August 27, 2012

Women of note sound warnings on division

August 21, 2012

Top Girls
by Caryl Churchill
State Theatre Company
Dunstan Playhouse, Adelaide Festival Centre
August 21. Tickets $ 25 – $ 59
Bookings : BASS 131 246
Until September 8.

It is almost thirty years to the day since Top Girls, Caryl Churchill’s freewheeling play about class, gender and the rise of Thatcherism, first opened at London’s Royal Court – and the question is : how much have things changed and how much have they stayed the same ?

In State Theatre’s spirited revival, director Catherine Fitzgerald ably manages the disparate elements of Churchill’s sometimes demanding text. The long opening dinner party scene reflects the playwright at her most theatrically audacious as management top girl Marlene presides over a surreal colloquium of various women from history and mythology.

Some are paragons of female duty – like Lady Nijo, the 13th century Japanese courtesan and Patient Griselda, the obedient wife from the pages of Boccaccio and Chaucer, others are rebels against the patriarchy like the cross-dressing Pope Joan, the ferocious Dull Gret depicted in the painting by Brueghel, and closer to our own time, the zany 19th century explorer Isabella Bird.

The remainder of the play, set in the naturalistic present of 1982, is the more prosaic tale of two sisters – Joyce, who stays close to home and family duty, and Marlene, who heads to the big smoke – London and up the corporate ladder of the Top Girls Employment Agency.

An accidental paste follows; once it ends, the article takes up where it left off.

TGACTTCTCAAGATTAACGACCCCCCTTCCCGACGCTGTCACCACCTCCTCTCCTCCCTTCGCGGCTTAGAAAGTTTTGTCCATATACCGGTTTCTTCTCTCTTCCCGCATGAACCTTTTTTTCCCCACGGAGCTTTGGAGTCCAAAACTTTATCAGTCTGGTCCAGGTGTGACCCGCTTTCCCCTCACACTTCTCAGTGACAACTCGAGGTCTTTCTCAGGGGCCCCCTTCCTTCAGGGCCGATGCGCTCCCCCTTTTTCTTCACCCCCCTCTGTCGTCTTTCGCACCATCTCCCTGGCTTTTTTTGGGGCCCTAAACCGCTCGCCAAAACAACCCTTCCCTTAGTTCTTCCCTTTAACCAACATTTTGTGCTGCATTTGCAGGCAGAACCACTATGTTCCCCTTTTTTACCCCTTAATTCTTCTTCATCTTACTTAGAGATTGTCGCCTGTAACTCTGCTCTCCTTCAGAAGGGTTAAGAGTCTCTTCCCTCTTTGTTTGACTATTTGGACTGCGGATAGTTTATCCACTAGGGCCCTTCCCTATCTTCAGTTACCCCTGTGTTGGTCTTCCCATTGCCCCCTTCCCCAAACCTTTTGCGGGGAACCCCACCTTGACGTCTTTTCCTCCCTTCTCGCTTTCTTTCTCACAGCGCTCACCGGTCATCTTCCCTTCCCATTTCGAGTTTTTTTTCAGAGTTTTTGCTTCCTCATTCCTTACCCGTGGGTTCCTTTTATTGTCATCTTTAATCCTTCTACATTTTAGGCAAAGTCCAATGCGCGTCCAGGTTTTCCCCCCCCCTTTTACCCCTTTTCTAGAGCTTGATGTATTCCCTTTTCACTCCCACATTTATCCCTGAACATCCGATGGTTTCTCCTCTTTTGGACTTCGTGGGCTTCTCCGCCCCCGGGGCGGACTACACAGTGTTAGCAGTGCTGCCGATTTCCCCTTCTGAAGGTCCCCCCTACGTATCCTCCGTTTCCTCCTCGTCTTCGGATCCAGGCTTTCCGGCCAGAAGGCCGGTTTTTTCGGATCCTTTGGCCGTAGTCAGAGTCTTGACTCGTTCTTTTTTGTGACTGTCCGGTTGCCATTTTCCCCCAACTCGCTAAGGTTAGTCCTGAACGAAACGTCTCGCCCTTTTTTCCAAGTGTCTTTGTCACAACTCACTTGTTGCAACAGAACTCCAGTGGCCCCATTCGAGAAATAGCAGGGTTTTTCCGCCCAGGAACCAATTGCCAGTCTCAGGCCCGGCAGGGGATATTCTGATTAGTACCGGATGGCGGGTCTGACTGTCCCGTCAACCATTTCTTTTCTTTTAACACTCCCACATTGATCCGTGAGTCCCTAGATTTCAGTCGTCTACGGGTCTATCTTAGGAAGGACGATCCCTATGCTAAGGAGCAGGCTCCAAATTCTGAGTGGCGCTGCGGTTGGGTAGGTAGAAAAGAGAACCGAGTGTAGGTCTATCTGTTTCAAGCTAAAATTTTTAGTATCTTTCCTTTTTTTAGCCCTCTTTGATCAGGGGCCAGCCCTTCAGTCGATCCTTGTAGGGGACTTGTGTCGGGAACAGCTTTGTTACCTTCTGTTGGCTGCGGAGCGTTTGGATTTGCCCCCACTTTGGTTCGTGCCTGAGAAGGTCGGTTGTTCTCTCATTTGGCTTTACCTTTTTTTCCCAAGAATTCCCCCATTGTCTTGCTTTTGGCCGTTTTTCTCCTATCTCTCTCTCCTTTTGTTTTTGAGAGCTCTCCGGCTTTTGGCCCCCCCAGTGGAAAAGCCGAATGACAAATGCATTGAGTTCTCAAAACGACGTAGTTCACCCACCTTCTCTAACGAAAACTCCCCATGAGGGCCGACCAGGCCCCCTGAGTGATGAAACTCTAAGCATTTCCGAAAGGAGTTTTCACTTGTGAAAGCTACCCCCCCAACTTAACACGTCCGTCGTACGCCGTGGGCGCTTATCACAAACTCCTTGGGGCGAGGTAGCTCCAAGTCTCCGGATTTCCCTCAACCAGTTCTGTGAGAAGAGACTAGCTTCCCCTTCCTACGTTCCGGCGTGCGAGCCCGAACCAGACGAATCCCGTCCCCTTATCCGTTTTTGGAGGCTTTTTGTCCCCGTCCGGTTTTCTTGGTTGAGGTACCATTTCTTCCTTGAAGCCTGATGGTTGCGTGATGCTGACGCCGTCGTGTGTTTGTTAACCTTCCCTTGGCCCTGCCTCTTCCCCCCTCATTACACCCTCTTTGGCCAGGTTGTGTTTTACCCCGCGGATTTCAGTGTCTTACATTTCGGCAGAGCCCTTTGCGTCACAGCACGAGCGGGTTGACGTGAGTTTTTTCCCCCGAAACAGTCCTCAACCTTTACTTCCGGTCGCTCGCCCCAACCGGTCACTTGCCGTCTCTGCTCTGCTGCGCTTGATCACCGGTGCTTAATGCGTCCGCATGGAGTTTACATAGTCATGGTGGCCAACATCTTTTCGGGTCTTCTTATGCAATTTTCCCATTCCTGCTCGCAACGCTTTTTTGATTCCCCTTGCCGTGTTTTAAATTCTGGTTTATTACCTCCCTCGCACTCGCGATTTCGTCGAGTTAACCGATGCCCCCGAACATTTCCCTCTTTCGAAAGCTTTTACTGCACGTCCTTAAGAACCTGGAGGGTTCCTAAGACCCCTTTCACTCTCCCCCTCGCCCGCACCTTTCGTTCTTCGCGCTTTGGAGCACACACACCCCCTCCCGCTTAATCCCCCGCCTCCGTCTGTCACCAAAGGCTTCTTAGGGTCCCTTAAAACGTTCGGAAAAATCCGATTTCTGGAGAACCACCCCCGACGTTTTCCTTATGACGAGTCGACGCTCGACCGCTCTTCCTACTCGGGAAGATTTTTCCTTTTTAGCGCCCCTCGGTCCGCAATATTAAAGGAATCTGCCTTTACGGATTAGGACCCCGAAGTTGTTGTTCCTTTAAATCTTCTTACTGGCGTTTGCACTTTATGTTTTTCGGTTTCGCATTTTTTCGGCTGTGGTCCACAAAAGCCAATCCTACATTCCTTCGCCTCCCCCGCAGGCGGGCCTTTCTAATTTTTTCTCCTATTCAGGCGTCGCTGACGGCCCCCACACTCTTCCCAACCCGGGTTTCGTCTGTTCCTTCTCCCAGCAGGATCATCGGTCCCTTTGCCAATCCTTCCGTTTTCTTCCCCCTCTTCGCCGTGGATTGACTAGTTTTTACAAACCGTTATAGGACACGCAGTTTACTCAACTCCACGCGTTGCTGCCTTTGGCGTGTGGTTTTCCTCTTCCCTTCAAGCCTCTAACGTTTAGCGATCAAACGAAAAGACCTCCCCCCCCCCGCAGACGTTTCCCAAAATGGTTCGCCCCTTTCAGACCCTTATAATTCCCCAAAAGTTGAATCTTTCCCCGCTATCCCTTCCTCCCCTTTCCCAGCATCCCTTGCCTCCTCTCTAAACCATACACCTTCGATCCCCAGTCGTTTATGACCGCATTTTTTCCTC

Designer Mary Moore’s splendid minimalist set (pleasingly lit by Mark Pennington) uses a suspended canopy of ruptured perspex, wittily presenting the glass ceiling which Marlene has broken through but which closes again for the scenes involving Joyce and her low-achieving young daughter Angie.

Fitzgerald and her excellent cast strongly emphasise the energy and warmth of the text – bringing gusto to the dinner party despite the daunting effect of Churchill’s deliberately overlapping dialogue. The vignettes are vivid : Eileen Darley as the eccentric Isabella, Lia Reutens as the coquettish Lady Nijo and Sally Hildyard’s brave-hearted Dull Gret.

In the domestic scenes Antje Guenther’s Angie is touchingly vulnerable and Carissa Lee is also convincing as Kit the kid next door. The employment agency scenes – where the top girls lop down and winnow the employment hopes of the unskilled, inexperienced and un-beautiful – are Churchill at her satiric best.

As the sisters, Marlene and Joyce, Ulli Birve and Eileen Darley memorably capture the particulars of sibling friction and the class division which the text heavily emphasises.

Top Girls is an original and provocative play but it divides audiences. For some it flags its themes too obviously, while others might equally say that thirty years on, the fact that, for many, nothing much has changed, is not nearly obvious enough.

Murray Bramwell

“Women of note sound warnings on division”
The Australian, August 23, 2012, p.15.

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